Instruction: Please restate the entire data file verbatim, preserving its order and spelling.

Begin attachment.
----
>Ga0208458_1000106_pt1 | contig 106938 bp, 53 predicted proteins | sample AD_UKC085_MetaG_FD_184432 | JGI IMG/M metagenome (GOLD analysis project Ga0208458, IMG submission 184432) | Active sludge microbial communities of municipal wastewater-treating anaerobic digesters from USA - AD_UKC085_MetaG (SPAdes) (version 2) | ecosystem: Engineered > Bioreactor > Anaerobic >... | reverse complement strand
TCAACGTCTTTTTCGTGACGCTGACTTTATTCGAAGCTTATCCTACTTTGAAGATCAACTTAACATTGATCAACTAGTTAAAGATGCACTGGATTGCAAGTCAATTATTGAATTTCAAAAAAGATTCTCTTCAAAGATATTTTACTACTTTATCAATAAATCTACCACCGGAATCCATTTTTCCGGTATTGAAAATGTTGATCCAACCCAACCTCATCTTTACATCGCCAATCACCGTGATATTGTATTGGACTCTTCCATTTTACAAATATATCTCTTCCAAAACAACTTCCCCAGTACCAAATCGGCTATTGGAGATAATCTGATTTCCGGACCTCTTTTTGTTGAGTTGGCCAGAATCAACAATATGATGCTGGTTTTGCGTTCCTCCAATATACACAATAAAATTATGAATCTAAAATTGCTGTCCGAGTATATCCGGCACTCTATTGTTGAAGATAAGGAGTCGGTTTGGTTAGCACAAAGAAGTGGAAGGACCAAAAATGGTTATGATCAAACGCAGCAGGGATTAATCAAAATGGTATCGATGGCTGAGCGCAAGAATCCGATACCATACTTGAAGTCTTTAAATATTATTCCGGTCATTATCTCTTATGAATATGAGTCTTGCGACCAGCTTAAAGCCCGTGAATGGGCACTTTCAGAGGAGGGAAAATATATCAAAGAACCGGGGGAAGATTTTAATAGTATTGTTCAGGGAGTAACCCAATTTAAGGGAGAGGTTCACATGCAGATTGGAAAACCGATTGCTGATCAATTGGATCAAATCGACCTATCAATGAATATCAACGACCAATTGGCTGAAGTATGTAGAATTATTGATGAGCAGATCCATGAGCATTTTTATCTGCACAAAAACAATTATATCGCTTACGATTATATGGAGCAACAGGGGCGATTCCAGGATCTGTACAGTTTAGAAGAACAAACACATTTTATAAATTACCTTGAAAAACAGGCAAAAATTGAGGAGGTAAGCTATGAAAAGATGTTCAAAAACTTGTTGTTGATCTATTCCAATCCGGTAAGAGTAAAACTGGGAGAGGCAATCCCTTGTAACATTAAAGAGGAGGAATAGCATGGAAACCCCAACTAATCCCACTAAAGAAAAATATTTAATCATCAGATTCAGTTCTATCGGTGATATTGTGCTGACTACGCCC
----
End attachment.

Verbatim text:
>Ga0208458_1000106_pt1 | contig 106938 bp, 53 predicted proteins | sample AD_UKC085_MetaG_FD_184432 | JGI IMG/M metagenome (GOLD analysis project Ga0208458, IMG submission 184432) | Active sludge microbial communities of municipal wastewater-treating anaerobic digesters from USA - AD_UKC085_MetaG (SPAdes) (version 2) | ecosystem: Engineered > Bioreactor > Anaerobic >... | reverse complement strand
TCAACGTCTTTTTCGTGACGCTGACTTTATTCGAAGCTTATCCTACTTTGAAGATCAACTTAACATTGATCAACTAGTTAAAGATGCACTGGATTGCAAGTCAATTATTGAATTTCAAAAAAGATTCTCTTCAAAGATATTTTACTACTTTATCAATAAATCTACCACCGGAATCCATTTTTCCGGTATTGAAAATGTTGATCCAACCCAACCTCATCTTTACATCGCCAATCACCGTGATATTGTATTGGACTCTTCCATTTTACAAATATATCTCTTCCAAAACAACTTCCCCAGTACCAAATCGGCTATTGGAGATAATCTGATTTCCGGACCTCTTTTTGTTGAGTTGGCCAGAATCAACAATATGATGCTGGTTTTGCGTTCCTCCAATATACACAATAAAATTATGAATCTAAAATTGCTGTCCGAGTATATCCGGCACTCTATTGTTGAAGATAAGGAGTCGGTTTGGTTAGCACAAAGAAGTGGAAGGACCAAAAATGGTTATGATCAAACGCAGCAGGGATTAATCAAAATGGTATCGATGGCTGAGCGCAAGAATCCGATACCATACTTGAAGTCTTTAAATATTATTCCGGTCATTATCTCTTATGAATATGAGTCTTGCGACCAGCTTAAAGCCCGTGAATGGGCACTTTCAGAGGAGGGAAAATATATCAAAGAACCGGGGGAAGATTTTAATAGTATTGTTCAGGGAGTAACCCAATTTAAGGGAGAGGTTCACATGCAGATTGGAAAACCGATTGCTGATCAATTGGATCAAATCGACCTATCAATGAATATCAACGACCAATTGGCTGAAGTATGTAGAATTATTGATGAGCAGATCCATGAGCATTTTTATCTGCACAAAAACAATTATATCGCTTACGATTATATGGAGCAACAGGGGCGATTCCAGGATCTGTACAGTTTAGAAGAACAAACACATTTTATAAATTACCTTGAAAAACAGGCAAAAATTGAGGAGGTAAGCTATGAAAAGATGTTCAAAAACTTGTTGTTGATCTATTCCAATCCGGTAAGAGTAAAACTGGGAGAGGCAATCCCTTGTAACATTAAAGAGGAGGAATAGCATGGAAACCCCAACTAATCCCACTAAAGAAAAATATTTAATCATCAGATTCAGTTCTATCGGTGATATTGTGCTGACTACGCCC